Zoella, Zoella, Zoella, What a whirlwind this girl is.
At 24 years old, this blogger/vlogger/internet fashion guru has taken the world by storm.
Even as a blogger myself it's hard for me to comprehend her fame. With more social media followers than some of today's biggest celebrities, and multiple appearances on chat shows, it was only a matter of time before the doom and gloom parasites of today's media latched onto her success, and turned it into something bitter.
In case you haven't read it, I'm referring to this article by Chloe Hamilton on the Independant's website. Written only a week ago, it's already sparked huuuuge debate on the topic, however I wanted to dedicate a bit of time to thinking through my response before I got involved, seeing as my instant reaction was one of pure rage (there would have been many an expletive).
As I have such an angered and passionate response to this article, I thought I'd break it down by responding individually to specific ridiculous notions Hamilton throws out there, in the form of a good ol' bullet point list, otherwise this would be one long, illegible rant.
- 'Her eyes are enormous. She looks like a startled bird; albeit a bird with the gorgeous, flowing locks of Rapunzel, the high-pitched giggle of Tinkerbell, and a name so irritatingly Disney-fied it makes my stomach churn: Zoella.'
Firstly, Hamilton, remember your article is all about 'role models'. I can't help but feel that these insults disguised as backhanded compliments contradict your entire premise about body image, considering your opening sentence is a dig at Zoella's looks. Not well disguised either may I say, as the venomous tone here stings as you read. Also, seeing as you're not aged between 10 and 14, you're not Zoella's target audience so of course she as a brand doesn't appeal to you. That's like moaning that the Disney store is too immature for you. Fine, if that's how you feel. Don't go in, don't buy the stuff, but there's no need to so bitterly announce your opinion to the entire world.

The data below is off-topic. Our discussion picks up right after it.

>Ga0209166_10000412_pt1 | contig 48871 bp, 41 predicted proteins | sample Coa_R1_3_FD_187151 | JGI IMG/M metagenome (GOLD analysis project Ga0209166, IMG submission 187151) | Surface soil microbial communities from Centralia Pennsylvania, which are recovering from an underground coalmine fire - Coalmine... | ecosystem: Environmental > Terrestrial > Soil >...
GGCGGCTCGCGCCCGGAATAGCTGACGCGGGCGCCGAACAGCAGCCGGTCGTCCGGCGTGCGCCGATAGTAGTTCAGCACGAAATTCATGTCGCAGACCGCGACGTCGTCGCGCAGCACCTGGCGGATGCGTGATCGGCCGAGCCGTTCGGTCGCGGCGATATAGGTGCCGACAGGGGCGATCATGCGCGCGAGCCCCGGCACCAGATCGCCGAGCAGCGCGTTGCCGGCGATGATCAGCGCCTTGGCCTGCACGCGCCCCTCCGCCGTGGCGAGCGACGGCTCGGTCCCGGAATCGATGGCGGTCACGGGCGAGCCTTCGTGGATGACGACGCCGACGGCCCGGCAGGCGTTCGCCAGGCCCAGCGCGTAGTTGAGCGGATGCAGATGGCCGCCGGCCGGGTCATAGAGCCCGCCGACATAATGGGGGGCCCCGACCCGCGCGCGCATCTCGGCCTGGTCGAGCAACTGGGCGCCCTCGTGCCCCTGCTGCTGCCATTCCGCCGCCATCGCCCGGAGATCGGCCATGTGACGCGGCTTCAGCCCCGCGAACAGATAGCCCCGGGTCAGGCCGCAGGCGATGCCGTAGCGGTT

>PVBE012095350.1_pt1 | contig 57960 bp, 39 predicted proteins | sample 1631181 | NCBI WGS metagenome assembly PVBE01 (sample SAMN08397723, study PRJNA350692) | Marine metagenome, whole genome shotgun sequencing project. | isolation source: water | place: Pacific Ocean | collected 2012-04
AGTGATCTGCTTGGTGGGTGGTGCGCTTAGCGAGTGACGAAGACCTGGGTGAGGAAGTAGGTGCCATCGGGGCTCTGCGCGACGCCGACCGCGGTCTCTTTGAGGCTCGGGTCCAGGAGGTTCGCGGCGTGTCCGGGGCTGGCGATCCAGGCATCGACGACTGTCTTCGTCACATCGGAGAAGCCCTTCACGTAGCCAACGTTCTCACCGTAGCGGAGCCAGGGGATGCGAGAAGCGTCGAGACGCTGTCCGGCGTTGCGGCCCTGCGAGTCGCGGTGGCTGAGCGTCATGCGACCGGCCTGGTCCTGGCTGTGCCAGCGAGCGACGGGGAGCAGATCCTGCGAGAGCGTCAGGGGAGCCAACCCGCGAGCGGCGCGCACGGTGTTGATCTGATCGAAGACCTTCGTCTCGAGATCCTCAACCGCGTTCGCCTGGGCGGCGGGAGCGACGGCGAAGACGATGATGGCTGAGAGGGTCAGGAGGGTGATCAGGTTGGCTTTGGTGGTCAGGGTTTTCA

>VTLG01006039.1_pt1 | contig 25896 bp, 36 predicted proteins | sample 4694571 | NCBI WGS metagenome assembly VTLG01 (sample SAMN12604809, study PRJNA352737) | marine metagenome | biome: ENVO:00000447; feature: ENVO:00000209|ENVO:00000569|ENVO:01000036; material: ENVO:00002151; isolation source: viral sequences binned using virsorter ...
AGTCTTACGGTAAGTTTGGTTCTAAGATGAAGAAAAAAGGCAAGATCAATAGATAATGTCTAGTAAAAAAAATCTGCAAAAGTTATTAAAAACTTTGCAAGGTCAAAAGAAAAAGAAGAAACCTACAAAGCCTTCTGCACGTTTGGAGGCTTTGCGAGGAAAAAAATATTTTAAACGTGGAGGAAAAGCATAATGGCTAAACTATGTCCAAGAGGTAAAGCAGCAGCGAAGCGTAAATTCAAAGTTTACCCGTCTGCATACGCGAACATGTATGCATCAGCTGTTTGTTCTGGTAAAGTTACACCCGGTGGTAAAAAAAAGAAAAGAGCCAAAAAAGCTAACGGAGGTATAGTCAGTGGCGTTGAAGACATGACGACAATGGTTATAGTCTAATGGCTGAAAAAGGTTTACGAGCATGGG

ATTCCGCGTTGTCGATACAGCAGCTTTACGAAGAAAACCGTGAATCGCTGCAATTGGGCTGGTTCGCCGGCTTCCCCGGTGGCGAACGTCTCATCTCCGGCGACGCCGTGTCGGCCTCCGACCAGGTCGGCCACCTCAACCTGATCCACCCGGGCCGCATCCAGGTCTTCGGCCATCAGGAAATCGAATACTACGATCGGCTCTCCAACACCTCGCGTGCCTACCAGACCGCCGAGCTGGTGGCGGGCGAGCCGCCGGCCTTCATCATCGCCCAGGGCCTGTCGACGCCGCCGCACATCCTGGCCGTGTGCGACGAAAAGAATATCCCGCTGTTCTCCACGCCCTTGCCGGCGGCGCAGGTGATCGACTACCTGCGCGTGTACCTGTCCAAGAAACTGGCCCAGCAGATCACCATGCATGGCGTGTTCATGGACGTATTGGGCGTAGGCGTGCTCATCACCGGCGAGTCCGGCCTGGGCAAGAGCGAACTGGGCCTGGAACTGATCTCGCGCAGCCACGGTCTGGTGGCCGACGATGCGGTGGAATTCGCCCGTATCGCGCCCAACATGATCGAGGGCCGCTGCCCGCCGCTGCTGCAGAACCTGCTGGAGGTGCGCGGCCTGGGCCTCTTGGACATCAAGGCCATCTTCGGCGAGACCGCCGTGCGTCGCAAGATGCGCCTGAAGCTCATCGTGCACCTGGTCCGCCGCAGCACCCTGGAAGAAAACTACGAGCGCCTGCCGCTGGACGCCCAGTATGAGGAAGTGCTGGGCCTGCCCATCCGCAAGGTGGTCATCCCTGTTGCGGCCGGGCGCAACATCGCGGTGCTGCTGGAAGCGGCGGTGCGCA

- 'Zoella is a beauty and fashion vlogger – the latest creation spat out by the YouTube machine [...]'
So I take it Hamilton's not a fan of Youtube. I find it so odd that of all the things 'spat out' by 'machines' that are apparently bad 'role models', Hamilton chooses as her journalistic prey a 24 year old girl who has built her brand from scratch to not only give young girls advice and support, but to be a mental health ambassador. For Hamilton to write this whilst X Factor, Keeping Up with the Kardashians, and America's Next Top Model are to this day exposing young girls to a world of competition, objectification and popularity seems laughable to me.
- '[...] she’s trodden an easy-peasy path to fame and fortune.'
Please oh please tell me what this point is based on! Firstly,it's taken Zoella 8 years to get to this stage. As with most
bloggers, such as myself, you have to start from the bottom and get your name out there. Turning your measly old self into a nationally recognized brand isn't something that happens overnight, and speaking as someone who's only just got a toe on the ladder, it isn't easy either. Sure if you've only just tuned into the Zoella hype it seems that she's come from nowhere and is living a life of luxury, but don't for a second think she didn't dedicate hours upon hours to making those videos and writing those posts and getting herself out there. You know what is easy though Hamilton, sitting at a desk being paid to rip to shreds other people's successes and hard work.
- '[...] she told a reporter that if she could give her teenage followers one piece of advice, it would be to fret less about their appearance [...] as though unaware that she’s forged an entire career by prattling on to young girls about how to look good '